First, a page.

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Dissertation/Thesis Abstract

Intrinsic and extrinsic factors that influence job satisfaction in police officers relative to Frederick Herzberg's motivation/hygiene theory
by Magny, Obed, Ed.D., University of La Verne, 2012, 223; 3535797
Abstract (Summary)

Problem. Keeping high morale within a police department remains a challenge today for police officers and police managers alike. With the negative economic situation facing the United States, many agencies are forced to impose layoffs of police personnel and reduce police services in order to make budget. With increased pressure on police departments to do more with less, it is important for agencies to foster an environment that promotes autonomy and a culture that values those who put their lives on the line every day for the communities they serve. Therefore, it is important for leaders in policing to understand what motivates their employees.

Purpose. The purpose of this study was to determine the perceptions of police officers and managers as to the degree of importance of Herzberg’s intrinsic and extrinsic motivation factors. A secondary purpose was to determine if there was a significant difference in their perceptions of the degree of importance of Herzberg’s intrinsic and extrinsic motivation factors based on experience, gender, education, or officer versus manager.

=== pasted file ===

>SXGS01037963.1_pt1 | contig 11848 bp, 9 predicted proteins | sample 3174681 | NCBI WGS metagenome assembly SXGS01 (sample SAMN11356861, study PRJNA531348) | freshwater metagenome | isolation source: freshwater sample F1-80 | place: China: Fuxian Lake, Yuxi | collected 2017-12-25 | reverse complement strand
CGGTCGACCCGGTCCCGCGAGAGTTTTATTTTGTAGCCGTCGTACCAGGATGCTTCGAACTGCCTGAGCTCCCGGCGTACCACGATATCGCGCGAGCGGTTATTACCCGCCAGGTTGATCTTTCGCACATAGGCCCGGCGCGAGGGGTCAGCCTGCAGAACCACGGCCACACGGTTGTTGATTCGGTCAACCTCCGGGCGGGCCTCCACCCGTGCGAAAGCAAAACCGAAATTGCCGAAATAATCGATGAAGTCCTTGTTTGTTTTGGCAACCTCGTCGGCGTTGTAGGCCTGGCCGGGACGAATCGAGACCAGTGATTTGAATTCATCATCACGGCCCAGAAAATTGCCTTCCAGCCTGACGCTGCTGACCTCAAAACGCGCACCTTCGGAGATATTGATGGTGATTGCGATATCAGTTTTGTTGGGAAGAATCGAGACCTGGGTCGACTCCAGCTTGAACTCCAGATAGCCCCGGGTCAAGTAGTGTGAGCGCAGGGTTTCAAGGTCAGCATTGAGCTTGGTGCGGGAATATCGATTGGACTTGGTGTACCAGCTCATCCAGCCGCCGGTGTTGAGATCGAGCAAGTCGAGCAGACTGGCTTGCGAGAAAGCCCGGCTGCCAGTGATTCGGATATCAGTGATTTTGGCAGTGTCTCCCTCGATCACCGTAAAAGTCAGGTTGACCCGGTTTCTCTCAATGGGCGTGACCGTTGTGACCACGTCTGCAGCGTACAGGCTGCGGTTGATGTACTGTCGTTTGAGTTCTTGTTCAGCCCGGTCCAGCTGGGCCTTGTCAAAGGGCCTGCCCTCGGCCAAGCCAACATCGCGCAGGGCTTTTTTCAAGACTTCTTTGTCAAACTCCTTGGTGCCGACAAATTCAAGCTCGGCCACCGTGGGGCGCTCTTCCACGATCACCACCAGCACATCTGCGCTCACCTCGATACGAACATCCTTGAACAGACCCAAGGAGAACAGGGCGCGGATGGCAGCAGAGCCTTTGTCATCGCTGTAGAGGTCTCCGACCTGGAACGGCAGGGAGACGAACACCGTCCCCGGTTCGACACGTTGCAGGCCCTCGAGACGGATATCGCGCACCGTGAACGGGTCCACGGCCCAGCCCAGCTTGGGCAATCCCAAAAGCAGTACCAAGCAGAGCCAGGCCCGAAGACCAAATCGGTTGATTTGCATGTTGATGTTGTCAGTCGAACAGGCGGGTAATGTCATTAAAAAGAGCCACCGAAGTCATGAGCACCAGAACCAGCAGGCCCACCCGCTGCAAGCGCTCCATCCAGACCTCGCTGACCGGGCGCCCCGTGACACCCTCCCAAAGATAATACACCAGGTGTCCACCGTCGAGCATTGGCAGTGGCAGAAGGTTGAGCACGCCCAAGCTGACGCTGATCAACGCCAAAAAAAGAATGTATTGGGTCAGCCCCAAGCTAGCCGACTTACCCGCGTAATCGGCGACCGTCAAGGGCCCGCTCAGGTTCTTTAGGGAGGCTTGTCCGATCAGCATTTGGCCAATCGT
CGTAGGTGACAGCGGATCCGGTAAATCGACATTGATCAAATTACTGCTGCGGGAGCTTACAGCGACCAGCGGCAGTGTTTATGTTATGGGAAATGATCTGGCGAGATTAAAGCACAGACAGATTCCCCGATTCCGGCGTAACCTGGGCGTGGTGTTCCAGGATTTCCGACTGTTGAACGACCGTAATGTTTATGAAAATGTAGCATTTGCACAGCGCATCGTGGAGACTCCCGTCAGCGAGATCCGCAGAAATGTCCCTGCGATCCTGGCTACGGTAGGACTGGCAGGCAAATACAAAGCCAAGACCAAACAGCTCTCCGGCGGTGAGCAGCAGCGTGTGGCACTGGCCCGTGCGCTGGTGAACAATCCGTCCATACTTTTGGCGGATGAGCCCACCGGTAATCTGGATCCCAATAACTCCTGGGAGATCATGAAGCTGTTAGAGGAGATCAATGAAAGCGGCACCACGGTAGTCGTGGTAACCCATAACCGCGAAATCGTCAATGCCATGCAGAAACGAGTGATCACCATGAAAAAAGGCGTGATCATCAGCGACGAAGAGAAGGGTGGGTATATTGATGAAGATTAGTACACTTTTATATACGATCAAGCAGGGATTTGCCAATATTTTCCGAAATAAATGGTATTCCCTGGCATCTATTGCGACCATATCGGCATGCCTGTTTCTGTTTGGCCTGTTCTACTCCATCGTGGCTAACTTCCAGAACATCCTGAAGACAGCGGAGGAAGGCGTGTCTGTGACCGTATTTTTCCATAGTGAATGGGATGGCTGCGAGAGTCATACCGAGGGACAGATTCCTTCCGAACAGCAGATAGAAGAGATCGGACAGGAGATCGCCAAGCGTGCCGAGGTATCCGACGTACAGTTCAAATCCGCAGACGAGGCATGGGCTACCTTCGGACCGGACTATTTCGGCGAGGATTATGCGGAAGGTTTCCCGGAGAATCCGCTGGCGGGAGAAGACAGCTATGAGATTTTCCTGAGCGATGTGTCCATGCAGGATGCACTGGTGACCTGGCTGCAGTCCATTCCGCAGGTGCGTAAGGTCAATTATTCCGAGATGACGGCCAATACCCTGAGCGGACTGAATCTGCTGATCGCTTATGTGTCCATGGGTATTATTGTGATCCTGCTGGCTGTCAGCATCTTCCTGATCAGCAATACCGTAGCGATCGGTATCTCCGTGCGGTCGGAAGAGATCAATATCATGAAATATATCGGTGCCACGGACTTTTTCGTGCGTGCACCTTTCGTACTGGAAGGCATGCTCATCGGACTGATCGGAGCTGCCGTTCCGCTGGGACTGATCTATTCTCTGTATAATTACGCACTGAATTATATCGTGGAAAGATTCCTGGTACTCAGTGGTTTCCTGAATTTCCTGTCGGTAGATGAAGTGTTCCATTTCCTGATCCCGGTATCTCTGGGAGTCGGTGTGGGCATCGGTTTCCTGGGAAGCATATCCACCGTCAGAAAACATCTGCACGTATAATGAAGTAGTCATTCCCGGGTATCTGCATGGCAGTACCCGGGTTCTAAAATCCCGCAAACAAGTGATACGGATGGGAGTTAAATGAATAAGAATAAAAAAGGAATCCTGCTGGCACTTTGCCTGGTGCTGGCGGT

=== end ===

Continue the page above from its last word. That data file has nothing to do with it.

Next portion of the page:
Methodology. Police departments were identified using basic criteria. An online survey was given to police officers and managers. The results of the online survey were reported out using descriptive and ex post facto statistics. Then differences were examined between the intrinsic and extrinsic factors of Herzberg’s theory.

Findings. The number one statement police officers and managers agreed with was related to relationships (96%). The factors least likely to be agreed with were achievement and recognition (M = 3.38 and 3.42, respectively), with agreement ratings of just over half of respondents (52% and 54%, respectively). Gender also played a major role in motivation factors. Female police officers were least likely to agree with statements related to the work itself, responsibility, and status.

Conclusions. Police officers want to be treated by their superiors as competent employees and left alone to do their jobs without being micromanaged. Additionally, police officers value their relationships with other police officers to a great extent.

Recommendations. Leaders in policing, city officials, and city council members wishing to see a more harmonious relationship between police officers and police unions need to know what motivates police officers.

Indexing (document details)
Advisor: Devore, Doug
Commitee: De Long, Linda, Goold, Michael
School: University of La Verne
Department: Organizational Leadership
School Location: United States -- California
Source: DAI-A 74/05(E), Dissertation Abstracts International
Subjects: Public administration, Occupational psychology, Criminology
Keywords: Extrinsic motivation, Herzberg, Frederick, Intrinsic motivation, Job satisfaction, Mental health, Motivation/hygiene theory, Officers, Police
Publication Number: 3535797
ISBN: 978-1-267-89091-7
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